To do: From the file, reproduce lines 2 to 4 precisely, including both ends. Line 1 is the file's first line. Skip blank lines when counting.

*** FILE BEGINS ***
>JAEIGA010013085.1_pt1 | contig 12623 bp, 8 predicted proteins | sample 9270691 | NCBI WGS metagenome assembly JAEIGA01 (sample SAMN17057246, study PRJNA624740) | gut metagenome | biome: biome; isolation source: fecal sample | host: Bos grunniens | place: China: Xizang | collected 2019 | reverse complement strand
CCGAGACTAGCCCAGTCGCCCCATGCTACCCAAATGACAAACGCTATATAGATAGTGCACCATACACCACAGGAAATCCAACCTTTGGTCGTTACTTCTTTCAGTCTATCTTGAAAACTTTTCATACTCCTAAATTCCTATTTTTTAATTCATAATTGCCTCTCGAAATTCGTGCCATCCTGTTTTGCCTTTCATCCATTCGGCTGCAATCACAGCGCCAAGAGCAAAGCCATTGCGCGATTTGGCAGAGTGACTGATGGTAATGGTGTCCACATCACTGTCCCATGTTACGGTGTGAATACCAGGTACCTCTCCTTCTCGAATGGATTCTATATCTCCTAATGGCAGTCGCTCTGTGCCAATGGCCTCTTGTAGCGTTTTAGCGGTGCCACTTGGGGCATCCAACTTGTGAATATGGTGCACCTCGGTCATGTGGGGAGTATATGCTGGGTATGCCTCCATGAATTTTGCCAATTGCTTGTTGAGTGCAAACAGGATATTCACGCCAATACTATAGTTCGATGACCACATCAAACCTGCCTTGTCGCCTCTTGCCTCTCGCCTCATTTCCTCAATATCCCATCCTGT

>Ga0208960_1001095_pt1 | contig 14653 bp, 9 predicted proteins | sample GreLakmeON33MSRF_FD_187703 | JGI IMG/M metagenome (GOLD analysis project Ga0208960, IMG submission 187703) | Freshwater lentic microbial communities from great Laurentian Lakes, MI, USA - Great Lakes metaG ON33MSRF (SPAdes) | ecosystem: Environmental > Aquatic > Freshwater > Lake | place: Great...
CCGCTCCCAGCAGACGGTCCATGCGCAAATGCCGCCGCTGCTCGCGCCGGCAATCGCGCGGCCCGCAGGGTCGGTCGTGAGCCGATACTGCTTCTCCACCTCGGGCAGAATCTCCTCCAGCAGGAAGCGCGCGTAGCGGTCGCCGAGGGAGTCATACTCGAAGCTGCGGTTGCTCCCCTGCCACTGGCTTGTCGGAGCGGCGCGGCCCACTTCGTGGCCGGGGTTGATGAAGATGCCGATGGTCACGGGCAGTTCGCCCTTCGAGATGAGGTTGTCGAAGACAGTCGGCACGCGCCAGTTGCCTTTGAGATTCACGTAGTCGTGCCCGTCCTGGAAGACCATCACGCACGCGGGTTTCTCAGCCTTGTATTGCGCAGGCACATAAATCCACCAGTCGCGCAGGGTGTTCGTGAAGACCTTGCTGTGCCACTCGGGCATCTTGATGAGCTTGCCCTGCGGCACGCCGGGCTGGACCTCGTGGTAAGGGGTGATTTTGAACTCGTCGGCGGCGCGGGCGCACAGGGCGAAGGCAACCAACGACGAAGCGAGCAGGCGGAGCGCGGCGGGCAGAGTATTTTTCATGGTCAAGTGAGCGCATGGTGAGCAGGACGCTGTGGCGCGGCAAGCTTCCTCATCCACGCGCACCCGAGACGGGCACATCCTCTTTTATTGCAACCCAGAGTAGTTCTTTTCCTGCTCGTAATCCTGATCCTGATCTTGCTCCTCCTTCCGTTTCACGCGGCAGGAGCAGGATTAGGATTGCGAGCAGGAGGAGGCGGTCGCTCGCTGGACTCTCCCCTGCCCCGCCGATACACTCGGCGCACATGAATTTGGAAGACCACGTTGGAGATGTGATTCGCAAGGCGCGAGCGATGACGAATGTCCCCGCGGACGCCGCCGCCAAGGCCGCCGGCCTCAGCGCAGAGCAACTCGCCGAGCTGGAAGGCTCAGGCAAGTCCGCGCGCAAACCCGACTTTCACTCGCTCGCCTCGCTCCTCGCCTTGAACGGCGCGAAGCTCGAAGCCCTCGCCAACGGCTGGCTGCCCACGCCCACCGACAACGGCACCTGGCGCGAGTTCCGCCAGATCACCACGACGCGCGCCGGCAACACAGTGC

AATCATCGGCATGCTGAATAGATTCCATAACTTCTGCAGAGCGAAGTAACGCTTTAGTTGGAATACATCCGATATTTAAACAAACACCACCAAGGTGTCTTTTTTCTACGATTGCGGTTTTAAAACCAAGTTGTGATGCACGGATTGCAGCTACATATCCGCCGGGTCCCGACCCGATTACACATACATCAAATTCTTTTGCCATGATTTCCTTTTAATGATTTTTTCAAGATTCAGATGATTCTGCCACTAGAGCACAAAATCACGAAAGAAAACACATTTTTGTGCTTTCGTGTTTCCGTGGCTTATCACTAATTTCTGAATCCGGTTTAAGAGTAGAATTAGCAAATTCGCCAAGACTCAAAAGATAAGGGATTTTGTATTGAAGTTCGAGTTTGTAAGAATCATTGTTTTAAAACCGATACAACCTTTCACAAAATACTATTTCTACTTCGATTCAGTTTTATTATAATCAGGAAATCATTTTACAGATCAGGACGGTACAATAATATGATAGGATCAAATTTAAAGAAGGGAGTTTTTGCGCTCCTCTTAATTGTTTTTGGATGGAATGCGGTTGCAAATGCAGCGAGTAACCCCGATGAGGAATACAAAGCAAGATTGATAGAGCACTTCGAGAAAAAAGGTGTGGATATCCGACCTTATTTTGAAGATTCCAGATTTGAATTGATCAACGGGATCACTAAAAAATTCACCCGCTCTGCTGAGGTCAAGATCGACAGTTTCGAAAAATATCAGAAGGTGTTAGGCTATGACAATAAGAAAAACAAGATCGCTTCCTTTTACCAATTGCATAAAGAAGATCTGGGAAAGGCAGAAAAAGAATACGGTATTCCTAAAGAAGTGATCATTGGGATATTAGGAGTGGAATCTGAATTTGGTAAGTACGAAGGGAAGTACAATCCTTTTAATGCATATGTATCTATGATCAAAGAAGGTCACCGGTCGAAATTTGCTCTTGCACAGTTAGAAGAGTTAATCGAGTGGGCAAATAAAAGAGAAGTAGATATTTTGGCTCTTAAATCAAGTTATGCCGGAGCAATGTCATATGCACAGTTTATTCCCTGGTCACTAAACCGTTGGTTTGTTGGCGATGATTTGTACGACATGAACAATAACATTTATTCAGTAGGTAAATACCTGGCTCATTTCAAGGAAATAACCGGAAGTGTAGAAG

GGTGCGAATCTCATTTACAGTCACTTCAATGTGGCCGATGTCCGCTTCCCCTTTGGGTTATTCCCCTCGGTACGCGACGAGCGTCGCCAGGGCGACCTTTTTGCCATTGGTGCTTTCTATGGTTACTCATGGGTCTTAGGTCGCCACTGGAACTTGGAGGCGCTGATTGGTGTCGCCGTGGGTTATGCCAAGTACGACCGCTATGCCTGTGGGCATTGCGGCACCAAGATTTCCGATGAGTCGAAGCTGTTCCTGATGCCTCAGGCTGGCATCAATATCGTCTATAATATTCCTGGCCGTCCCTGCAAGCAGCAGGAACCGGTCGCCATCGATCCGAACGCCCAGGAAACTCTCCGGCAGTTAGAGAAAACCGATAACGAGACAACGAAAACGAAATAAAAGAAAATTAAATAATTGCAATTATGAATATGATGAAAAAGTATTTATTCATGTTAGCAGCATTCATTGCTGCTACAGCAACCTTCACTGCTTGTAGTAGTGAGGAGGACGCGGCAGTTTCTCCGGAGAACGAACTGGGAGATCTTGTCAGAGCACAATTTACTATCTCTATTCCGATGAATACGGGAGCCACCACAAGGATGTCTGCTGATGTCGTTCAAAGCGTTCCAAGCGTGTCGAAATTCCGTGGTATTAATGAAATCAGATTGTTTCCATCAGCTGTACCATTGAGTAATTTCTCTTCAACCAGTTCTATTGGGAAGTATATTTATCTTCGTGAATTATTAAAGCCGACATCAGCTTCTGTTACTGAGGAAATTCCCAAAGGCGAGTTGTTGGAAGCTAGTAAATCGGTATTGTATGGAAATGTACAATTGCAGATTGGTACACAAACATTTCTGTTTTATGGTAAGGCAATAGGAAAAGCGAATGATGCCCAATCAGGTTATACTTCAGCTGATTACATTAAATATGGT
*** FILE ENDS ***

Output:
CCGAGACTAGCCCAGTCGCCCCATGCTACCCAAATGACAAACGCTATATAGATAGTGCACCATACACCACAGGAAATCCAACCTTTGGTCGTTACTTCTTTCAGTCTATCTTGAAAACTTTTCATACTCCTAAATTCCTATTTTTTAATTCATAATTGCCTCTCGAAATTCGTGCCATCCTGTTTTGCCTTTCATCCATTCGGCTGCAATCACAGCGCCAAGAGCAAAGCCATTGCGCGATTTGGCAGAGTGACTGATGGTAATGGTGTCCACATCACTGTCCCATGTTACGGTGTGAATACCAGGTACCTCTCCTTCTCGAATGGATTCTATATCTCCTAATGGCAGTCGCTCTGTGCCAATGGCCTCTTGTAGCGTTTTAGCGGTGCCACTTGGGGCATCCAACTTGTGAATATGGTGCACCTCGGTCATGTGGGGAGTATATGCTGGGTATGCCTCCATGAATTTTGCCAATTGCTTGTTGAGTGCAAACAGGATATTCACGCCAATACTATAGTTCGATGACCACATCAAACCTGCCTTGTCGCCTCTTGCCTCTCGCCTCATTTCCTCAATATCCCATCCTGT

>Ga0208960_1001095_pt1 | contig 14653 bp, 9 predicted proteins | sample GreLakmeON33MSRF_FD_187703 | JGI IMG/M metagenome (GOLD analysis project Ga0208960, IMG submission 187703) | Freshwater lentic microbial communities from great Laurentian Lakes, MI, USA - Great Lakes metaG ON33MSRF (SPAdes) | ecosystem: Environmental > Aquatic > Freshwater > Lake | place: Great...
CCGCTCCCAGCAGACGGTCCATGCGCAAATGCCGCCGCTGCTCGCGCCGGCAATCGCGCGGCCCGCAGGGTCGGTCGTGAGCCGATACTGCTTCTCCACCTCGGGCAGAATCTCCTCCAGCAGGAAGCGCGCGTAGCGGTCGCCGAGGGAGTCATACTCGAAGCTGCGGTTGCTCCCCTGCCACTGGCTTGTCGGAGCGGCGCGGCCCACTTCGTGGCCGGGGTTGATGAAGATGCCGATGGTCACGGGCAGTTCGCCCTTCGAGATGAGGTTGTCGAAGACAGTCGGCACGCGCCAGTTGCCTTTGAGATTCACGTAGTCGTGCCCGTCCTGGAAGACCATCACGCACGCGGGTTTCTCAGCCTTGTATTGCGCAGGCACATAAATCCACCAGTCGCGCAGGGTGTTCGTGAAGACCTTGCTGTGCCACTCGGGCATCTTGATGAGCTTGCCCTGCGGCACGCCGGGCTGGACCTCGTGGTAAGGGGTGATTTTGAACTCGTCGGCGGCGCGGGCGCACAGGGCGAAGGCAACCAACGACGAAGCGAGCAGGCGGAGCGCGGCGGGCAGAGTATTTTTCATGGTCAAGTGAGCGCATGGTGAGCAGGACGCTGTGGCGCGGCAAGCTTCCTCATCCACGCGCACCCGAGACGGGCACATCCTCTTTTATTGCAACCCAGAGTAGTTCTTTTCCTGCTCGTAATCCTGATCCTGATCTTGCTCCTCCTTCCGTTTCACGCGGCAGGAGCAGGATTAGGATTGCGAGCAGGAGGAGGCGGTCGCTCGCTGGACTCTCCCCTGCCCCGCCGATACACTCGGCGCACATGAATTTGGAAGACCACGTTGGAGATGTGATTCGCAAGGCGCGAGCGATGACGAATGTCCCCGCGGACGCCGCCGCCAAGGCCGCCGGCCTCAGCGCAGAGCAACTCGCCGAGCTGGAAGGCTCAGGCAAGTCCGCGCGCAAACCCGACTTTCACTCGCTCGCCTCGCTCCTCGCCTTGAACGGCGCGAAGCTCGAAGCCCTCGCCAACGGCTGGCTGCCCACGCCCACCGACAACGGCACCTGGCGCGAGTTCCGCCAGATCACCACGACGCGCGCCGGCAACACAGTGC